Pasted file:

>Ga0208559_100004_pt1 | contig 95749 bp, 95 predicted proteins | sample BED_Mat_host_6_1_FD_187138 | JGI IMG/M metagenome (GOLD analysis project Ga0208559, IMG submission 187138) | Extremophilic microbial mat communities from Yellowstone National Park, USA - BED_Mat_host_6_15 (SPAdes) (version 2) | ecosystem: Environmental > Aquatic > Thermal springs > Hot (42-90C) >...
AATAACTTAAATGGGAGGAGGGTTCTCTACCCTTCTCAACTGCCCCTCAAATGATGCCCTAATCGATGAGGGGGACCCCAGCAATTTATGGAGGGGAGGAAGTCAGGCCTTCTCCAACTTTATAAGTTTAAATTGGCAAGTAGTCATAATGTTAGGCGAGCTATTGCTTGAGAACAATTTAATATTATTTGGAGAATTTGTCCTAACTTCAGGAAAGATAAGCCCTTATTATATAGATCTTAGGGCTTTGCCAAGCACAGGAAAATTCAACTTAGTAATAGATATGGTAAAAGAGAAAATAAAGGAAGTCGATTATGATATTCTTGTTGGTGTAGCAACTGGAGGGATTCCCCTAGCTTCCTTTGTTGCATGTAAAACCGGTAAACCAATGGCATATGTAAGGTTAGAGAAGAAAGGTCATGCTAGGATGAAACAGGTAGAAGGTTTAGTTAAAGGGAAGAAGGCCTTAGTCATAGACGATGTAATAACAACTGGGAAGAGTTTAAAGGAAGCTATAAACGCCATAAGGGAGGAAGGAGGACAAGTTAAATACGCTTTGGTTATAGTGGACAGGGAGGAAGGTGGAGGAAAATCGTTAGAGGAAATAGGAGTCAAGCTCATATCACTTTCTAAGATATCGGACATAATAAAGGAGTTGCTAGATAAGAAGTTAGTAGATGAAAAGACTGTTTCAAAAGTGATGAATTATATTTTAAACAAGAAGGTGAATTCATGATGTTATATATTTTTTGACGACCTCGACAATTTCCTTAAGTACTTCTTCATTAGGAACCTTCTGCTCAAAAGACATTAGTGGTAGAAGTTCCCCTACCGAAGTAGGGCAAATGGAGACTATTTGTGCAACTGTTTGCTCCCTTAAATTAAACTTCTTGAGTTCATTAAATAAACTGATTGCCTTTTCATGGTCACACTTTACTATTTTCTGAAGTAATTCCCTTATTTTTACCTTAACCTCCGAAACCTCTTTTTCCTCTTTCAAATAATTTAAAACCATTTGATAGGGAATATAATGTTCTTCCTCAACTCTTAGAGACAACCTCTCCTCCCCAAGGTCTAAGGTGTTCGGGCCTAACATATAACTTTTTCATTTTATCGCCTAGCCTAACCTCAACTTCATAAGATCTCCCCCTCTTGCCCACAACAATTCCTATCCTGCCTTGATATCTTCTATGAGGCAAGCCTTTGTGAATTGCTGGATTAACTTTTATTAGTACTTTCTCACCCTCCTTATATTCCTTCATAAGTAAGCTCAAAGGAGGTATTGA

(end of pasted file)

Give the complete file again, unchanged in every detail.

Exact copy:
>Ga0208559_100004_pt1 | contig 95749 bp, 95 predicted proteins | sample BED_Mat_host_6_1_FD_187138 | JGI IMG/M metagenome (GOLD analysis project Ga0208559, IMG submission 187138) | Extremophilic microbial mat communities from Yellowstone National Park, USA - BED_Mat_host_6_15 (SPAdes) (version 2) | ecosystem: Environmental > Aquatic > Thermal springs > Hot (42-90C) >...
AATAACTTAAATGGGAGGAGGGTTCTCTACCCTTCTCAACTGCCCCTCAAATGATGCCCTAATCGATGAGGGGGACCCCAGCAATTTATGGAGGGGAGGAAGTCAGGCCTTCTCCAACTTTATAAGTTTAAATTGGCAAGTAGTCATAATGTTAGGCGAGCTATTGCTTGAGAACAATTTAATATTATTTGGAGAATTTGTCCTAACTTCAGGAAAGATAAGCCCTTATTATATAGATCTTAGGGCTTTGCCAAGCACAGGAAAATTCAACTTAGTAATAGATATGGTAAAAGAGAAAATAAAGGAAGTCGATTATGATATTCTTGTTGGTGTAGCAACTGGAGGGATTCCCCTAGCTTCCTTTGTTGCATGTAAAACCGGTAAACCAATGGCATATGTAAGGTTAGAGAAGAAAGGTCATGCTAGGATGAAACAGGTAGAAGGTTTAGTTAAAGGGAAGAAGGCCTTAGTCATAGACGATGTAATAACAACTGGGAAGAGTTTAAAGGAAGCTATAAACGCCATAAGGGAGGAAGGAGGACAAGTTAAATACGCTTTGGTTATAGTGGACAGGGAGGAAGGTGGAGGAAAATCGTTAGAGGAAATAGGAGTCAAGCTCATATCACTTTCTAAGATATCGGACATAATAAAGGAGTTGCTAGATAAGAAGTTAGTAGATGAAAAGACTGTTTCAAAAGTGATGAATTATATTTTAAACAAGAAGGTGAATTCATGATGTTATATATTTTTTGACGACCTCGACAATTTCCTTAAGTACTTCTTCATTAGGAACCTTCTGCTCAAAAGACATTAGTGGTAGAAGTTCCCCTACCGAAGTAGGGCAAATGGAGACTATTTGTGCAACTGTTTGCTCCCTTAAATTAAACTTCTTGAGTTCATTAAATAAACTGATTGCCTTTTCATGGTCACACTTTACTATTTTCTGAAGTAATTCCCTTATTTTTACCTTAACCTCCGAAACCTCTTTTTCCTCTTTCAAATAATTTAAAACCATTTGATAGGGAATATAATGTTCTTCCTCAACTCTTAGAGACAACCTCTCCTCCCCAAGGTCTAAGGTGTTCGGGCCTAACATATAACTTTTTCATTTTATCGCCTAGCCTAACCTCAACTTCATAAGATCTCCCCCTCTTGCCCACAACAATTCCTATCCTGCCTTGATATCTTCTATGAGGCAAGCCTTTGTGAATTGCTGGATTAACTTTTATTAGTACTTTCTCACCCTCCTTATATTCCTTCATAAGTAAGCTCAAAGGAGGTATTGA